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Setting Up States From a JSON File in AngularJS Applications

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Setting Up States From a JSON File in AngularJS Applications

· Integration Zone
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Imagine a this simple angularjs application using angular-ui-router:

<!DOCTYPE html>
<html>
<head>
    <meta charset="utf-8">
    <title>Example</title>
    <script src="bower_components/angular/angular.js"></script>
    <script src="bower_components/angular-ui-router/release/angular-ui-router.js"></script>
    <script src="js/app.js"></script>
 
</head>
<body ng-app="App" ng-controller="MainController">
 
<div ui-view></div>
</body>
</html>
angular.module('App', ['ui.router'])
 
    .config(function ($stateProvider, $urlRouterProvider, routerProvider) {
        $stateProvider
            .state('home', {
                url: '/home',
                templateUrl: 'templates/home.html'
            });
 
        $urlRouterProvider.otherwise('/home');
    })
 
    .controller('MainController', function ($scope, router) {
        $scope.reload = function() {
            router.setUpRoutes();
        };
    })
;

We’ve defined only one state called “home”. If we need more states we just add more within config() function. In this post we’re going to try to add more states from a json file instead of hardcode the states within the code.

Let’s create our json file with the states definitions:

{
    "xxx": {
        "url": "/xxx",
        "templateUrl": "templates/xxx.html"
    },
 
    "yyy": {
        "url": "/yyy",
        "templateUrl": "templates/yyy.html"
    },
 
    "zzz": {
        "url": "/zzz",
        "templateUrl": "templates/zzz.html"
    }
}

Now our application looks like this:

angular.module('App', ['ui.router', 'Routing'])
 
    .config(function ($stateProvider, $urlRouterProvider, routerProvider) {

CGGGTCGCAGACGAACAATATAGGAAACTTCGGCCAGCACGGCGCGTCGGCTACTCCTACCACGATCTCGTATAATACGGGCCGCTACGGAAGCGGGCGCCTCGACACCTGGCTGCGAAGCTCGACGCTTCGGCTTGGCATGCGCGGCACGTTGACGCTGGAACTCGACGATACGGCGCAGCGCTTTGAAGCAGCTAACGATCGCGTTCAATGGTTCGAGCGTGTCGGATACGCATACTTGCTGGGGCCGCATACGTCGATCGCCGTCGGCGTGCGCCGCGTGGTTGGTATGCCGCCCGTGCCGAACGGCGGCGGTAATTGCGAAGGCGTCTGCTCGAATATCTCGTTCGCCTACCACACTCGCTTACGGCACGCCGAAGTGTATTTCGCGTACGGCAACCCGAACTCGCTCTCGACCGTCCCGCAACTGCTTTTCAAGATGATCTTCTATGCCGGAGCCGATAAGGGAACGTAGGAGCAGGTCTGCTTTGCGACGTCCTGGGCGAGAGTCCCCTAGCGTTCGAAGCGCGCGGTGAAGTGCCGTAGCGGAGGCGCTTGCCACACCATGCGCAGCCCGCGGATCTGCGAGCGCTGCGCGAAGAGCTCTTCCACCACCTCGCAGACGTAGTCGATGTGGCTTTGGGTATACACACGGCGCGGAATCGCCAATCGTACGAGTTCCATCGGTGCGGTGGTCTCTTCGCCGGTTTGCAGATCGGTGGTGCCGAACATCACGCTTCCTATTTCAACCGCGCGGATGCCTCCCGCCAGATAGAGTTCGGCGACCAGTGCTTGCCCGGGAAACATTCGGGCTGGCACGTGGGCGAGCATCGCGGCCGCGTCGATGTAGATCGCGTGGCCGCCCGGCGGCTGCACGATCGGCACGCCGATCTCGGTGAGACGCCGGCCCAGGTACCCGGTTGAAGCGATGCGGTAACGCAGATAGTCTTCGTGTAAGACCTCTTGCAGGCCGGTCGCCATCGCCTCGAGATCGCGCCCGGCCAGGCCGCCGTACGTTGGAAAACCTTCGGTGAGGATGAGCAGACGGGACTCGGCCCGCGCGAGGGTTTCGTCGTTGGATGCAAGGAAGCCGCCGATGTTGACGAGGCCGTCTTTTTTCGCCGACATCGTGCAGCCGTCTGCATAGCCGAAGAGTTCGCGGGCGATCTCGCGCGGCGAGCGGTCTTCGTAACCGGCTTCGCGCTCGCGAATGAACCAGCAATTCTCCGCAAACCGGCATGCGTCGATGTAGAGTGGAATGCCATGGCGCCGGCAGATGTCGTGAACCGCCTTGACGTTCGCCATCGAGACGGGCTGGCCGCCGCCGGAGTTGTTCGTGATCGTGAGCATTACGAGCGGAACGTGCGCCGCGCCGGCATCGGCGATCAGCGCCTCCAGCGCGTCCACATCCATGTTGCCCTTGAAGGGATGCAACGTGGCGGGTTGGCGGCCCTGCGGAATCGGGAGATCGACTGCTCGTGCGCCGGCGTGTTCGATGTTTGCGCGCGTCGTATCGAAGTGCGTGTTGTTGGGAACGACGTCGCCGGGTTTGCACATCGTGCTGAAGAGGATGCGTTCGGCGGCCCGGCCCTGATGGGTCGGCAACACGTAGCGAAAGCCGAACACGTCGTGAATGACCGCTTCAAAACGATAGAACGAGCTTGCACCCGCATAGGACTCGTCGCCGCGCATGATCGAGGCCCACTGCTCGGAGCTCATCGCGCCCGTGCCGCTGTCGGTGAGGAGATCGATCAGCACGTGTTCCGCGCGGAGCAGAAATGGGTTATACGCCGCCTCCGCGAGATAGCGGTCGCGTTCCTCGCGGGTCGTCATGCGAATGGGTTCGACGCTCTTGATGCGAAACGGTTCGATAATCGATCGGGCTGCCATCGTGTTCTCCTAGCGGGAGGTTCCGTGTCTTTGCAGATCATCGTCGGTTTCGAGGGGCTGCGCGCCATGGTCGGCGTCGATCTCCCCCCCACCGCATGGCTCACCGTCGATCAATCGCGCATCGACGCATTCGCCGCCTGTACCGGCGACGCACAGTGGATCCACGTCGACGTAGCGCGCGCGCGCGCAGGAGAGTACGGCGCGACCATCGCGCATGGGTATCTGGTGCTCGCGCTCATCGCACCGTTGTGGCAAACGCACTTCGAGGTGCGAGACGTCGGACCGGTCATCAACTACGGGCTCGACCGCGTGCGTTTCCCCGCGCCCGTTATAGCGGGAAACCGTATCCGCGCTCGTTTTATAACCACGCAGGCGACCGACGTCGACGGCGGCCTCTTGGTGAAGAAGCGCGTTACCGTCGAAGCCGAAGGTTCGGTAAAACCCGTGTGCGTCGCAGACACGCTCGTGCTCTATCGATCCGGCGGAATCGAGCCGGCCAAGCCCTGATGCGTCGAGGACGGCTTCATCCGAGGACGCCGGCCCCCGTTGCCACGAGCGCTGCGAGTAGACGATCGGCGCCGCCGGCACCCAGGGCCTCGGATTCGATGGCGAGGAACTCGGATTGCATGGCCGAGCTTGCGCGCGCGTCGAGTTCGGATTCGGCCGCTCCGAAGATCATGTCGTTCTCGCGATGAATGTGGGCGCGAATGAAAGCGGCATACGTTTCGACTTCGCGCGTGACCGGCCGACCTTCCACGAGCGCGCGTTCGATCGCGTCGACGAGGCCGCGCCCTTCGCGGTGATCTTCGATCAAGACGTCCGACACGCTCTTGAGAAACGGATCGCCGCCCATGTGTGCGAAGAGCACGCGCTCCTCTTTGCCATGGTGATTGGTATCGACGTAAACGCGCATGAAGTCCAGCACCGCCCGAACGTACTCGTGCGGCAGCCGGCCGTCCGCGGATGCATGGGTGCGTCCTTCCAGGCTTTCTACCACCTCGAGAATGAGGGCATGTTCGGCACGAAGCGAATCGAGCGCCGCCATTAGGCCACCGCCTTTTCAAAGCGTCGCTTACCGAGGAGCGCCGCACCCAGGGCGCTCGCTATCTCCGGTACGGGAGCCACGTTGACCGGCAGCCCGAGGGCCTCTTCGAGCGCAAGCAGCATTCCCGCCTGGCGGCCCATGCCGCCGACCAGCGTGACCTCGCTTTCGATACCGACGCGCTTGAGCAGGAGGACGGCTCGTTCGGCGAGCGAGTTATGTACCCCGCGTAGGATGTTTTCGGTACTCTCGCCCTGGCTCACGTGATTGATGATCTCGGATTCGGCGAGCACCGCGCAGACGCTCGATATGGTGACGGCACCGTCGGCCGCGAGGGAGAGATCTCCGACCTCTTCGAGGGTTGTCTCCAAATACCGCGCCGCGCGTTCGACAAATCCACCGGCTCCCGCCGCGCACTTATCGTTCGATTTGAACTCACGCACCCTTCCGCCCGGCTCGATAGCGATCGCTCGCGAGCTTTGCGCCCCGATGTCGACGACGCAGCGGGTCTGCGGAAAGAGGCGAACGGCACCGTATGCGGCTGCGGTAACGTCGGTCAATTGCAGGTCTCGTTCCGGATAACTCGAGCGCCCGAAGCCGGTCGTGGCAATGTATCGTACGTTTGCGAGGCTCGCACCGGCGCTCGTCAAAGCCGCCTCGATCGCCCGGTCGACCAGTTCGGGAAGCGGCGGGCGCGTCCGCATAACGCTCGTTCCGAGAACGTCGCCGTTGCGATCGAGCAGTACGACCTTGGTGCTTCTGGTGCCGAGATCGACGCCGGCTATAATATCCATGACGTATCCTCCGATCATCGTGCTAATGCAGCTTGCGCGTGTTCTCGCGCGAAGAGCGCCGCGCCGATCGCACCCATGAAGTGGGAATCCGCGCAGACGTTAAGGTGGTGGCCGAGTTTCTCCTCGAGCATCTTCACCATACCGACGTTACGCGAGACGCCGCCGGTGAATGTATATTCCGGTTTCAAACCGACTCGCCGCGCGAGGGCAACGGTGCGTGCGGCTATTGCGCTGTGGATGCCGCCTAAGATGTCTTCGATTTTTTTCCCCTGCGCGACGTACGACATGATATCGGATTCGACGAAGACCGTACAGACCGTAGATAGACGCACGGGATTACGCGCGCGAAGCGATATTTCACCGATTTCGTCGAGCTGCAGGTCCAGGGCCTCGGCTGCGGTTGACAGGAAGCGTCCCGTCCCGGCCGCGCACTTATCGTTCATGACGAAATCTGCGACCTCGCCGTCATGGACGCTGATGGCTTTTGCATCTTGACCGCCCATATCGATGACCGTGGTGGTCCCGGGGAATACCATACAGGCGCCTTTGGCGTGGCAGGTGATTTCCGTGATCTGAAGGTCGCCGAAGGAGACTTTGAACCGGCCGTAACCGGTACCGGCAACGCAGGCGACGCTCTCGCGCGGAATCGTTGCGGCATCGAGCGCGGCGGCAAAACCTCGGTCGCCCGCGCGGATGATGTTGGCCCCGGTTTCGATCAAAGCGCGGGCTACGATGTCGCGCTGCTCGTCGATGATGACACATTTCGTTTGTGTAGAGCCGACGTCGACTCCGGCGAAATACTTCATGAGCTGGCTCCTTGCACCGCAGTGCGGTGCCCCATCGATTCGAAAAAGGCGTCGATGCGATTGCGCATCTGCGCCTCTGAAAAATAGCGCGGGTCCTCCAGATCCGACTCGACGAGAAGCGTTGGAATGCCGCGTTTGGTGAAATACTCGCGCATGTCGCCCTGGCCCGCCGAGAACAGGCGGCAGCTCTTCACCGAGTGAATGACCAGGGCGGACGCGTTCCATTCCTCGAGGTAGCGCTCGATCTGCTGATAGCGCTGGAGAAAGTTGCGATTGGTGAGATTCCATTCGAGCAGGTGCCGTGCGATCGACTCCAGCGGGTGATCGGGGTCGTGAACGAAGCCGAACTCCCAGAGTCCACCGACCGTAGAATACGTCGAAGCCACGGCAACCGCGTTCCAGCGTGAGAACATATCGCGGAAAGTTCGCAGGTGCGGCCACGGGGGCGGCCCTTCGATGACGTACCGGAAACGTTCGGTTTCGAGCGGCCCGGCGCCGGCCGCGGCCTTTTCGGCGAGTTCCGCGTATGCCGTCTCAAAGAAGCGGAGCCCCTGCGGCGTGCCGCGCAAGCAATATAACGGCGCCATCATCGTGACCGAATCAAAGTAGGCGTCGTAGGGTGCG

$stateProvider
            .state('home', {
                url: '/home',
                templateUrl: 'templates/home.html'
            });
 
        $urlRouterProvider.otherwise('/home');
 
        routerProvider.setCollectionUrl('js/routeCollection.json');
    })
 
    .controller('MainController', function ($scope, router) {
        $scope.reload = function() {
            router.setUpRoutes();
        };
    })
;

As we can see now we’re using ‘Routing’

angular.module('Routing', ['ui.router'])
    .provider('router', function ($stateProvider) {
 
        var urlCollection;
 
        this.$get = function ($http, $state) {
            return {
                setUpRoutes: function () {
                    $http.get(urlCollection).success(function (collection) {
                        for (var routeName in collection) {
                            if (!$state.get(routeName)) {
                                $stateProvider.state(routeName, collection[routeName]);
                            }
                        }
                    });
                }
            }
        };
 
        this.setCollectionUrl = function (url) {
            urlCollection = url;
        }
    })
 
    .run(function (router) {
        router.setUpRoutes();
    });

‘Routing’ provides us a provider called ‘router’ that fetch the json file and build the states.

That’s a proof of concept.
There’s a couple of problems (please tell me if you know how to solve them):

  • As far as we’re loading states from a http connection, angular application don’t have all the states when it starts, so we need to create at least the first state with the “old style”
  • We can reload states with the application running. We also can add new states, but we cannot modify the existing ones.

you can see the one example project within my github account.

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Published at DZone with permission of Gonzalo Ayuso, DZone MVB. See the original article here.

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